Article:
Old City of Tours, France

These are the pictures I was looking for when I came across the Roman ruins I posted last time (That was one of my most viewed blog posts. I’m not quite sure why, but I think some people were tweeting it, so if you did, thank you very much, I really do appreciate it) Anyway, I was looking for pictures of the old city and only found a couple. Unfortunately, this was the days when digital cameras were expensive and very low resolution, so I had a film camera, and somehow, a lot of my film was damaged, so lots of the pictures I took didn’t survive and I have odd gaps. I was living in the old city when I was there, but only have a few pics of the area. Here they are.

This is a building in Place Plumereau, a pedestrian only square in the middle of the old city. All of the buildings were this wonderful old 15th/16th century places. I don’t remember going into this building, but the signs make me think it was a clothing store.

 I think I was trying to get a picture of what the sign said, but all I can make out now is that Joan of Arc did something here.  I think it was where she had her armor made. We heard a lot about her on this trip, but the story I hadn’t heard before was the theory that it wasn’t Jeanne d’Arc, but Jean d’Arc (Jeanne is the feminine form of the name, Jean the masculine) and the names and the story got confused as it traveled away from the battlefield. I don’t know if that was a common theory or just something one teacher had heard, but it was interesting.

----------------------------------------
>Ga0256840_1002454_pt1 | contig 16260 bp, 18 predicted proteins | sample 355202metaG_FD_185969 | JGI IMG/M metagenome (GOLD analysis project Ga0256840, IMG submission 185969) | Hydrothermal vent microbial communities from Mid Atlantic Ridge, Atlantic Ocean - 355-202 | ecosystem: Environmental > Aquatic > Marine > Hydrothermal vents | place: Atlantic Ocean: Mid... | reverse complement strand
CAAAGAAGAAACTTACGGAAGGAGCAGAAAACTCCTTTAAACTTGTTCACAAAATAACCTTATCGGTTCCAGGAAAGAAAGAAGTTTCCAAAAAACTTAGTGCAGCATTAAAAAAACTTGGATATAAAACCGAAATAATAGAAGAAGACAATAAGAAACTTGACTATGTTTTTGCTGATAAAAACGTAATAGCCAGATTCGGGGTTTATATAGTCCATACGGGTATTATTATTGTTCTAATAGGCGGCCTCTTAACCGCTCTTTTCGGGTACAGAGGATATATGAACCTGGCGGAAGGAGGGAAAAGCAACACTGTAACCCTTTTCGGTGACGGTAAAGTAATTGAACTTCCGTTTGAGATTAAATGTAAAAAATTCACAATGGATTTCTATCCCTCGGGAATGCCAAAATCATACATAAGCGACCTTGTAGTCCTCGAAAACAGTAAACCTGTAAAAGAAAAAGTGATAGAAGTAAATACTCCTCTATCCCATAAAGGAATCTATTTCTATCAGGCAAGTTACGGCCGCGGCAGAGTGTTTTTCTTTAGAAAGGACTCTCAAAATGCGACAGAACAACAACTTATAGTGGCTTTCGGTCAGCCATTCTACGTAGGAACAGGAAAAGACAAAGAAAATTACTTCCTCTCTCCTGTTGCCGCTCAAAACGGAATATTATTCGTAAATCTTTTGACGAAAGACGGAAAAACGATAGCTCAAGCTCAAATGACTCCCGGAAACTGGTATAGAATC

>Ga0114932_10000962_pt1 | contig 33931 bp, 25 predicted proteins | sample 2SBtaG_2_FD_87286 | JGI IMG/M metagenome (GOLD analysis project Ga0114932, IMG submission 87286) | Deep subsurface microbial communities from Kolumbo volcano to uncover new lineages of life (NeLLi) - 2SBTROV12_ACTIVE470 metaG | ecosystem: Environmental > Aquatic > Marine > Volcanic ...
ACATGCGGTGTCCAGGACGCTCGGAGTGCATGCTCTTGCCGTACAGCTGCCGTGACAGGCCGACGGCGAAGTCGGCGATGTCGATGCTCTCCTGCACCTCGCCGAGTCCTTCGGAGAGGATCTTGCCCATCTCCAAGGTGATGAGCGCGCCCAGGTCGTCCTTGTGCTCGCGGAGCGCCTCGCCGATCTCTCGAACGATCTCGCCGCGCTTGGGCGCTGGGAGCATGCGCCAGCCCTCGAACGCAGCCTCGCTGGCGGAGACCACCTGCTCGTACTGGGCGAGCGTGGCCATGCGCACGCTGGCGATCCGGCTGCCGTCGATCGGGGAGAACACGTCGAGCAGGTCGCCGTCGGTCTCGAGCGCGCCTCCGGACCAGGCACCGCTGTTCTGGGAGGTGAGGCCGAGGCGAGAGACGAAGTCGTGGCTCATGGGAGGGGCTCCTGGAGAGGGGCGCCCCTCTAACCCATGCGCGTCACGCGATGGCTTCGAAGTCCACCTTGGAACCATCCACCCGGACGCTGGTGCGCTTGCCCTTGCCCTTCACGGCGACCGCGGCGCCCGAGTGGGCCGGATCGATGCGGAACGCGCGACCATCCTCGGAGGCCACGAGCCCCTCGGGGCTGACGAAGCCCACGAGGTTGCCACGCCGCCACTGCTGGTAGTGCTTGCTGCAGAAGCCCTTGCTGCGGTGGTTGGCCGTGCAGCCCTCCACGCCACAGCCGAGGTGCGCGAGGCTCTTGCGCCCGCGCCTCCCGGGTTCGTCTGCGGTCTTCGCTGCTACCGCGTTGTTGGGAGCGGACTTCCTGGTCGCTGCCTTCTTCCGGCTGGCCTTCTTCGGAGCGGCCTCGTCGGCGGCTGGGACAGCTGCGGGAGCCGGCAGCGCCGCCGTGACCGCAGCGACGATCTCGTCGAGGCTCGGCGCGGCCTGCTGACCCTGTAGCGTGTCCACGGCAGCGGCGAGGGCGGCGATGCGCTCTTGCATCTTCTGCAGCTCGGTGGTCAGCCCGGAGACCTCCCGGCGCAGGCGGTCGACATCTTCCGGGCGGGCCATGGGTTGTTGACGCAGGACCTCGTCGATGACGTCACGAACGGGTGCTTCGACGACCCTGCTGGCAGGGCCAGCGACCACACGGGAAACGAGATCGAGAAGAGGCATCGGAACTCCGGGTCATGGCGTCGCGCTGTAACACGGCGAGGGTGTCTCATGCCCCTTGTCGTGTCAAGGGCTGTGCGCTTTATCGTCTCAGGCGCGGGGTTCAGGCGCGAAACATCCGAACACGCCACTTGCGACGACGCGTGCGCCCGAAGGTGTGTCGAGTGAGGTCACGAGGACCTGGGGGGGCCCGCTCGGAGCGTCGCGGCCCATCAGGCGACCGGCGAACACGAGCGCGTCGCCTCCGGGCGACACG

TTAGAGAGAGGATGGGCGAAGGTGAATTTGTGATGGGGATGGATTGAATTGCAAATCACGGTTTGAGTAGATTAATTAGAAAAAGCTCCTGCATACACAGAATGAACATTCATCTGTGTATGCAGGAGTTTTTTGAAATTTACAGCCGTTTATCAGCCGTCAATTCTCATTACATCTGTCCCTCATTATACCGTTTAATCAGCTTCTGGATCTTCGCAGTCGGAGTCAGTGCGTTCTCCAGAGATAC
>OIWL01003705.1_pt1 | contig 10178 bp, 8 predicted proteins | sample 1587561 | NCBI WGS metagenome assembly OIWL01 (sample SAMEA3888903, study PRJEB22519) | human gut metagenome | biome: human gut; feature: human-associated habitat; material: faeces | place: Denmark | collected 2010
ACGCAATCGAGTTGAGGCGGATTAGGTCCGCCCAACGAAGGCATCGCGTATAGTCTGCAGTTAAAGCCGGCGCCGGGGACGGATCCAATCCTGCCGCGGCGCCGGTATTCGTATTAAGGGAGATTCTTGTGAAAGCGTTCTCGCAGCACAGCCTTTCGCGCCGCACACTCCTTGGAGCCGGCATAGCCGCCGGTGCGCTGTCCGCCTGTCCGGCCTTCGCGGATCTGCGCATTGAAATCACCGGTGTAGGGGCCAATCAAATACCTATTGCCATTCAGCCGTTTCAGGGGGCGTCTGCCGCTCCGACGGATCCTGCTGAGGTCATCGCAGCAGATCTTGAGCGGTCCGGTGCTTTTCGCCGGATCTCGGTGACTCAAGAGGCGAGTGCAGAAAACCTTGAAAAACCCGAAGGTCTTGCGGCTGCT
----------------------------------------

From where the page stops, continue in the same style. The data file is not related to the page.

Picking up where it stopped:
This picture always seems very typical of Tours to me, although I’m not sure why. I don’t remember going past this spot very often, so I think it might be near the Roman ruins from my last post. When I was there, I stayed on Rue de la Grosse Tour (street of the Fat Tower), named after the bell tower from the ruins of the Basilica St. Martin, which was not actually on the street, but visible from it. It was a really nice place to be since the door to the apartment building opened onto Rue de la Grosse Tour, so we had the cool little street to walk home on. And I do mean little, if your arms were a little longer than mine, and you really stretched, you could touch the great old buildings on both sides of the street. It made the barricades in Les Mis make more sense; that kind of street could be barricaded with not much more than a couple sofas and a dining table. We were on the corner though, near Les Halles market, so the building itself was modern, or modern for the area at least, meaning we had all the charm of the old city, without the problems of ancient buildings, although I do think a nice 400 year old building would have been fun too.

edited to add links to the other posts in this series

This is the book I was working on when I was researching Tours. Click to read the first few chapters

Photographs of Roman Ruins in Tours, France

 Old City of Tours, France

Photos of the Cathedral St. Gatien de Tours, France

A  Few Links to Tours

Not part of the Tours series, but still in the area

Villandry and Ella’s garden

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5 Comments (+add yours?)

  1. Trackback: A Few Links to Tours « Lisa Anne Nisula's Blog
  2. Trackback: Photos of the Cathedral St. Gatien de Tours, France « Lisa Anne Nisula's Blog
  3. Trackback: Photographs of Roman Ruins in Tours, France « Lisa Anne Nisula's Blog
  4. Trackback: Re-post: Photographs of Roman Ruins in Tours, France « Lisa Anne Nisula's Blog
  5. cheyenne hotels
    Mar 24, 2013 @ 04:46:32

    Highly energetic blog, I loved that a lot. Will there
    be a part 2?

    Reply

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